It is the wailing of the drowning miners that you are meant to hear at Wheal Coates, coming up the mineshaft.  I don’t see the shaft at first: I am too easily distracted by the colour of the stone that has been used to build the various walls.  Blood red, with the occasional streak of white.  It’s not noticeable at a distance, but up close, parts of Wheal Coates look as if they were built from slabs of red meat; gristly steak.  More of the same stone covers the ground and paths: scattered off cuts.  I slide a couple in my pocket, wiping the wet from my fingers onto my sleeves.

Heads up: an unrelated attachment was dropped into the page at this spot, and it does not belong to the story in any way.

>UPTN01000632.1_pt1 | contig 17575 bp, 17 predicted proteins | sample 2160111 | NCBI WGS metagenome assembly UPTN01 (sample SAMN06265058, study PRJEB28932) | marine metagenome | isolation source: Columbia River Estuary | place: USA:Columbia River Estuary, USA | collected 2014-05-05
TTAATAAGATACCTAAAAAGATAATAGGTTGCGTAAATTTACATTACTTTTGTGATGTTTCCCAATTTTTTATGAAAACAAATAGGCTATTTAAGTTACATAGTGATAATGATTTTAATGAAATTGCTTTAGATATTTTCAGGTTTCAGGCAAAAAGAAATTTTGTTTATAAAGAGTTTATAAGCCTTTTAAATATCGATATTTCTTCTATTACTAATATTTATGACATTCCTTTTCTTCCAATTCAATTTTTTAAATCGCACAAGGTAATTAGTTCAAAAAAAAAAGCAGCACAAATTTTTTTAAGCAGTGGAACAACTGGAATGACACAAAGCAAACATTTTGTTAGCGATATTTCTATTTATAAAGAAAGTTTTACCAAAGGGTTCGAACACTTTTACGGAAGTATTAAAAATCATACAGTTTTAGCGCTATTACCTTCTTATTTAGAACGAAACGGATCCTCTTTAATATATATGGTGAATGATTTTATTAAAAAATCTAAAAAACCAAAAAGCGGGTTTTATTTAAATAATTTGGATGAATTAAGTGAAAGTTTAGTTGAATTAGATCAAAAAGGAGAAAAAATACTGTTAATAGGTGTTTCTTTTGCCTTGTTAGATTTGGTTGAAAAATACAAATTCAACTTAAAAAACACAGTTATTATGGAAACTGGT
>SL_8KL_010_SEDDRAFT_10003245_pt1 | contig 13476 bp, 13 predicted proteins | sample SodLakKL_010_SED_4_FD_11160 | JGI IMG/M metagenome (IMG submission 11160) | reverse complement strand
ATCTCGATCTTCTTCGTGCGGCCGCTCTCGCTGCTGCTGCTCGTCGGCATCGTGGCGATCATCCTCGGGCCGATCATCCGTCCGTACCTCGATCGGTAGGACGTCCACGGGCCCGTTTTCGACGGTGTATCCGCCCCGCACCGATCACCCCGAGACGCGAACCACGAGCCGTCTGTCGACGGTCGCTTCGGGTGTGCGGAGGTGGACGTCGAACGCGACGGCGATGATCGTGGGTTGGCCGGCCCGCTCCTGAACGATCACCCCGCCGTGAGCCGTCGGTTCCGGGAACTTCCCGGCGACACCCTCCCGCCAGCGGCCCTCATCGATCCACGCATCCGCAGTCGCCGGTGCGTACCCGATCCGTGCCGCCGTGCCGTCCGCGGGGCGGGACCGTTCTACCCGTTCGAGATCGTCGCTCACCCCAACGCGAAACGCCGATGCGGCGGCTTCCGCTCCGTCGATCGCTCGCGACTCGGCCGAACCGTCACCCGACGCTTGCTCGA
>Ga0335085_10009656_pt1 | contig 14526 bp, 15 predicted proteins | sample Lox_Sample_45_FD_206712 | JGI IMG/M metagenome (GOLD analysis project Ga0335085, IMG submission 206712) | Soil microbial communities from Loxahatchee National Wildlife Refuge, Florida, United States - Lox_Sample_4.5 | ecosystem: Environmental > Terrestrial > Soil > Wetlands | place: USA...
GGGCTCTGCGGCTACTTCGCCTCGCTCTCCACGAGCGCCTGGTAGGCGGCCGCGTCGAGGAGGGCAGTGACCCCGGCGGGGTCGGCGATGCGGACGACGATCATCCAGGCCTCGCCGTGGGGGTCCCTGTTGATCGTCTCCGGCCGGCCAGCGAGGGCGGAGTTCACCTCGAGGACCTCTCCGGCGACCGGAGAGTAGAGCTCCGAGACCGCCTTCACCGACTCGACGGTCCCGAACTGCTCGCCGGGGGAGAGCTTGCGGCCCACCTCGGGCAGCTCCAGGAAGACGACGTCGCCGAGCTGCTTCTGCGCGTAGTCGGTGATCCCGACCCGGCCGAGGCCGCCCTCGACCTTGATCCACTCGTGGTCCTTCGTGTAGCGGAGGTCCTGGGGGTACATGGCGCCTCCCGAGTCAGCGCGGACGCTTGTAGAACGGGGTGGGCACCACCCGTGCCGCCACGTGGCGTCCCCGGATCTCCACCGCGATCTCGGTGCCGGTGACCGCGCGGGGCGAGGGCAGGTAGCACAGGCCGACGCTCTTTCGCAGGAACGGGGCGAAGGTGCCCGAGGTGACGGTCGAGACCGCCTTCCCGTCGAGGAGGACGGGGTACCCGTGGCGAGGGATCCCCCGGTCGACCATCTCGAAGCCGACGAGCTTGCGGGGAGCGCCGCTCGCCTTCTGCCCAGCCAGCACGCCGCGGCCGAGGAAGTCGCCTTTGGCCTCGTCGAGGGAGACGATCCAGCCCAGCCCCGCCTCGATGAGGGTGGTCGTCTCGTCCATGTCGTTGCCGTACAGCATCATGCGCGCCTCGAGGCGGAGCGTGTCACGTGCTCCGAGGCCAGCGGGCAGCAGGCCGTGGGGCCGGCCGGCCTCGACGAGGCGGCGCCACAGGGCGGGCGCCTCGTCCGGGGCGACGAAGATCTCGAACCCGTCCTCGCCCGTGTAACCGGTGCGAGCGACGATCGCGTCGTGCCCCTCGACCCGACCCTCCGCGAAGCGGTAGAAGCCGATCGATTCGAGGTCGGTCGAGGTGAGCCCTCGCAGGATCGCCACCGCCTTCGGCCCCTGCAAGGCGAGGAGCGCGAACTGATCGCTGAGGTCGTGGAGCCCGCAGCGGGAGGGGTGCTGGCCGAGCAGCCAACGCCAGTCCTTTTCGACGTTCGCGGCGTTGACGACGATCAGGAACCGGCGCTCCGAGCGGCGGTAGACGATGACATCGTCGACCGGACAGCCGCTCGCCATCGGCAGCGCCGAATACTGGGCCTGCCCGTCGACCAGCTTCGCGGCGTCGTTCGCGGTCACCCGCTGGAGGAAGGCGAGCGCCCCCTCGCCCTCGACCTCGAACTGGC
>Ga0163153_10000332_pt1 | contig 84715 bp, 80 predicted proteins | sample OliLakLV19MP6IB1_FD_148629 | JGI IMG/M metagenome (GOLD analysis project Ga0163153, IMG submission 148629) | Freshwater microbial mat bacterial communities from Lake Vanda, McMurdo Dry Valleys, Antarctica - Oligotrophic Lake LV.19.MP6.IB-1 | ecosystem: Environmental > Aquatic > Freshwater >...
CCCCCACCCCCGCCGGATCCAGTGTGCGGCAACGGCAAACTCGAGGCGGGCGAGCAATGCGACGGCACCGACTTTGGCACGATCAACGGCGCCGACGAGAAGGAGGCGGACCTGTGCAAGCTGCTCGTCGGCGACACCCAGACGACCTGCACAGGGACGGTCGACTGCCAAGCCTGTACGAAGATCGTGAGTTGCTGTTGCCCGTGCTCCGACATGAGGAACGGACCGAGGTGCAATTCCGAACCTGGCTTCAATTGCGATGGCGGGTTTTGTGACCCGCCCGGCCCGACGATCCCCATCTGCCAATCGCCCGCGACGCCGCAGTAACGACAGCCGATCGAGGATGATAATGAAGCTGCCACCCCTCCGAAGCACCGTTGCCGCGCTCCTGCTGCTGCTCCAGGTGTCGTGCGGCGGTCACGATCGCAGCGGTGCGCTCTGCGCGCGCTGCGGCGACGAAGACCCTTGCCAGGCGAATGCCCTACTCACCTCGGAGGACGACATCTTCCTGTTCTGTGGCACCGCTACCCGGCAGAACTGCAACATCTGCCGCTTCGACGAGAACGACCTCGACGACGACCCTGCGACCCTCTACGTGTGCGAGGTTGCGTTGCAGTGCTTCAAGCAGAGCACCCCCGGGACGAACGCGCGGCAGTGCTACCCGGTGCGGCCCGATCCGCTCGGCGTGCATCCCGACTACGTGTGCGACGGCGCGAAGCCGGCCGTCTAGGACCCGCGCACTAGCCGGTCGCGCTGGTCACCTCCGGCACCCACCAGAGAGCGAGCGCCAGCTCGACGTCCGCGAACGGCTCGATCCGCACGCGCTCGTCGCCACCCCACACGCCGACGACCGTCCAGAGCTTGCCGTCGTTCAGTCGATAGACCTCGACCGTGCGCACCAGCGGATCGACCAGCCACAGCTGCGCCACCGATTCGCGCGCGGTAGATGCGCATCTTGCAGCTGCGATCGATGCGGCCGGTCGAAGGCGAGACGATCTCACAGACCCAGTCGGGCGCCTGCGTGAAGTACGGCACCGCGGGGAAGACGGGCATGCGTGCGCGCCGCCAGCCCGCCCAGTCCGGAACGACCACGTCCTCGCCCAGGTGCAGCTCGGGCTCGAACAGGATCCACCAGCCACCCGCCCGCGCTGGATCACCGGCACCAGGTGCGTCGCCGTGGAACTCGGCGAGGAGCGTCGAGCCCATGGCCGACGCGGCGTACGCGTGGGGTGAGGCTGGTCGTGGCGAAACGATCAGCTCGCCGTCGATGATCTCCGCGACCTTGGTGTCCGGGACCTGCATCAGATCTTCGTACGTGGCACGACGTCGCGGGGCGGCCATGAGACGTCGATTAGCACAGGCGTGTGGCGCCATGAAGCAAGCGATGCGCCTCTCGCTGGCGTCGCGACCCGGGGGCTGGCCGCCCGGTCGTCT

The mineshaft is covered with a metal grid, splitting its disturbing darkness into small, manageable oblongs.  In one corner, part of the grid has been stretched and widened, creating a hole large enough for a dead miner’s forearm to reach out and grab a foot.  Not really knowing what I am doing, I pick a stone out of my pocket and toss it into the shaft to gauge its depth.  Poorly thrown, or swept off course by the wind, it clatters on the shaft’s sides as it falls, creating echoes and thus revealing nothing.  I reach for my other stone but as I do, the wind mimics my actions, tossing rain into my face and whipping my hair.  For the rest of my time on the cliff, it seems to pursue me, howling within the engine houses when I step into them.  It knows the stones better than I do, and uses them to create unusual sounds.  On one occasion, it creates a sound close to my feet that makes me stop still.  Like it knows of an  underground cavity, and is sweeping through it.